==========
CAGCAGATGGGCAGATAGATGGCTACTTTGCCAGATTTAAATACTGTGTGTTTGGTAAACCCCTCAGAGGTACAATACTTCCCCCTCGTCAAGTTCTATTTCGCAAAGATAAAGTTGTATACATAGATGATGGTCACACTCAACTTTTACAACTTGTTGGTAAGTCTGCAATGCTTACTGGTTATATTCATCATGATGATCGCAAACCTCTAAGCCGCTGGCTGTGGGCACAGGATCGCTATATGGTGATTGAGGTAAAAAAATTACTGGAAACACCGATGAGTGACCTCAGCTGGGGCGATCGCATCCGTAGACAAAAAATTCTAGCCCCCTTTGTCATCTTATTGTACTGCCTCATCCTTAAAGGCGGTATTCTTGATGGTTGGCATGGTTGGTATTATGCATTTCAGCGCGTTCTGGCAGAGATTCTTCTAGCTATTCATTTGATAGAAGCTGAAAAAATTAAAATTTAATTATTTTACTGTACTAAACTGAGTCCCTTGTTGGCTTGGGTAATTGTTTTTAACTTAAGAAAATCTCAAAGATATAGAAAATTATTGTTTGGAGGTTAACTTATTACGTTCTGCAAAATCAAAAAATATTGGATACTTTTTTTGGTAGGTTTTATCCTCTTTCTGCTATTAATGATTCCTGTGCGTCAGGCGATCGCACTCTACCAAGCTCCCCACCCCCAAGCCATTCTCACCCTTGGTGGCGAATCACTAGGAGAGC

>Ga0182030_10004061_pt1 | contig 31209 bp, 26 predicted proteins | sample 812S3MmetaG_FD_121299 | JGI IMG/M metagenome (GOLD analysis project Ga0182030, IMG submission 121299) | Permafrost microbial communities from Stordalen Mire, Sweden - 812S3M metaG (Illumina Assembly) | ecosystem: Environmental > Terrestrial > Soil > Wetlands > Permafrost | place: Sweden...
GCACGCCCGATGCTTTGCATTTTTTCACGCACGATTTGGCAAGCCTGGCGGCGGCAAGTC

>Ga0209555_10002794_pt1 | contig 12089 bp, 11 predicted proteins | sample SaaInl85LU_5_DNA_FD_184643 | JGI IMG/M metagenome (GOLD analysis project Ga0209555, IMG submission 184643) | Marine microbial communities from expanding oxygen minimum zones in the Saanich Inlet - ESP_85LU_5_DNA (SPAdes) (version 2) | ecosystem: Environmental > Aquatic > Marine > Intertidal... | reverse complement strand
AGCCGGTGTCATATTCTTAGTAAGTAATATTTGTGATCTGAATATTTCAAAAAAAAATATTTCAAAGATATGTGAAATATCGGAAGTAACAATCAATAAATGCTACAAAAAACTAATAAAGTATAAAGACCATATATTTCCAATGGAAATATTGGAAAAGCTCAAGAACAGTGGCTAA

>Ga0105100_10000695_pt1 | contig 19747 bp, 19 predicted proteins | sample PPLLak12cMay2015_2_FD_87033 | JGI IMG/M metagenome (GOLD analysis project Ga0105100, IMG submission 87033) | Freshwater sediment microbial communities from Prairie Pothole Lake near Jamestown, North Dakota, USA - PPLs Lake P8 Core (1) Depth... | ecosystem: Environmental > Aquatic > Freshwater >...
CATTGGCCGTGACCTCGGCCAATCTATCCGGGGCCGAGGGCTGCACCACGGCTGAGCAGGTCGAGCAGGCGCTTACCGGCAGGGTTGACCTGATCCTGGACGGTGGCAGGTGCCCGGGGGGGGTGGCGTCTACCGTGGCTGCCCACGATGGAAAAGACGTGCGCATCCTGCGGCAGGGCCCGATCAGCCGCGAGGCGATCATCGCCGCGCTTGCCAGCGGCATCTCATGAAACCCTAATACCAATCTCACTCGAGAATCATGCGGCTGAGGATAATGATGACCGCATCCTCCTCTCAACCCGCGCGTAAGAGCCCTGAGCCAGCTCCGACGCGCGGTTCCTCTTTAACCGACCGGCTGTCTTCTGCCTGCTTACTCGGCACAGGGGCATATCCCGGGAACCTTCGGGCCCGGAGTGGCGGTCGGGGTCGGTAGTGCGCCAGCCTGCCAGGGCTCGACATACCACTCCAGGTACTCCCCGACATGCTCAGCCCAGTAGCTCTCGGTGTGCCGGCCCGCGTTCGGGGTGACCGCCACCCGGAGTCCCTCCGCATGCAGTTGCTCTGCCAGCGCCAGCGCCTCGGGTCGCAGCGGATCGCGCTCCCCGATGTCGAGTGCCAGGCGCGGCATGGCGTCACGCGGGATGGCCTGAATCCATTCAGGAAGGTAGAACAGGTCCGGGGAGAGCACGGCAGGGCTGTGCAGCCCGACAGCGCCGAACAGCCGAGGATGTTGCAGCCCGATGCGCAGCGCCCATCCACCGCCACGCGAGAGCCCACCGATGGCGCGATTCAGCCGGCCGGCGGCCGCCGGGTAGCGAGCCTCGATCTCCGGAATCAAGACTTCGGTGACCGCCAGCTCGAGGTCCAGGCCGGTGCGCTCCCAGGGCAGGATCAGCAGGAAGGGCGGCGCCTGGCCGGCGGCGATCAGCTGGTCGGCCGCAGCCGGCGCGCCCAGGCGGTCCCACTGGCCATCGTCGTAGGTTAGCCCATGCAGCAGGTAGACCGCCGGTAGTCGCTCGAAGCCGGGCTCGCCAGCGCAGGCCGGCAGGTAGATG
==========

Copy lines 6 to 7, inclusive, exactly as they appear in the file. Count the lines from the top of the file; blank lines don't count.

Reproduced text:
>Ga0105100_10000695_pt1 | contig 19747 bp, 19 predicted proteins | sample PPLLak12cMay2015_2_FD_87033 | JGI IMG/M metagenome (GOLD analysis project Ga0105100, IMG submission 87033) | Freshwater sediment microbial communities from Prairie Pothole Lake near Jamestown, North Dakota, USA - PPLs Lake P8 Core (1) Depth... | ecosystem: Environmental > Aquatic > Freshwater >...
CATTGGCCGTGACCTCGGCCAATCTATCCGGGGCCGAGGGCTGCACCACGGCTGAGCAGGTCGAGCAGGCGCTTACCGGCAGGGTTGACCTGATCCTGGACGGTGGCAGGTGCCCGGGGGGGGTGGCGTCTACCGTGGCTGCCCACGATGGAAAAGACGTGCGCATCCTGCGGCAGGGCCCGATCAGCCGCGAGGCGATCATCGCCGCGCTTGCCAGCGGCATCTCATGAAACCCTAATACCAATCTCACTCGAGAATCATGCGGCTGAGGATAATGATGACCGCATCCTCCTCTCAACCCGCGCGTAAGAGCCCTGAGCCAGCTCCGACGCGCGGTTCCTCTTTAACCGACCGGCTGTCTTCTGCCTGCTTACTCGGCACAGGGGCATATCCCGGGAACCTTCGGGCCCGGAGTGGCGGTCGGGGTCGGTAGTGCGCCAGCCTGCCAGGGCTCGACATACCACTCCAGGTACTCCCCGACATGCTCAGCCCAGTAGCTCTCGGTGTGCCGGCCCGCGTTCGGGGTGACCGCCACCCGGAGTCCCTCCGCATGCAGTTGCTCTGCCAGCGCCAGCGCCTCGGGTCGCAGCGGATCGCGCTCCCCGATGTCGAGTGCCAGGCGCGGCATGGCGTCACGCGGGATGGCCTGAATCCATTCAGGAAGGTAGAACAGGTCCGGGGAGAGCACGGCAGGGCTGTGCAGCCCGACAGCGCCGAACAGCCGAGGATGTTGCAGCCCGATGCGCAGCGCCCATCCACCGCCACGCGAGAGCCCACCGATGGCGCGATTCAGCCGGCCGGCGGCCGCCGGGTAGCGAGCCTCGATCTCCGGAATCAAGACTTCGGTGACCGCCAGCTCGAGGTCCAGGCCGGTGCGCTCCCAGGGCAGGATCAGCAGGAAGGGCGGCGCCTGGCCGGCGGCGATCAGCTGGTCGGCCGCAGCCGGCGCGCCCAGGCGGTCCCACTGGCCATCGTCGTAGGTTAGCCCATGCAGCAGGTAGACCGCCGGTAGTCGCTCGAAGCCGGGCTCGCCAGCGCAGGCCGGCAGGTAGATG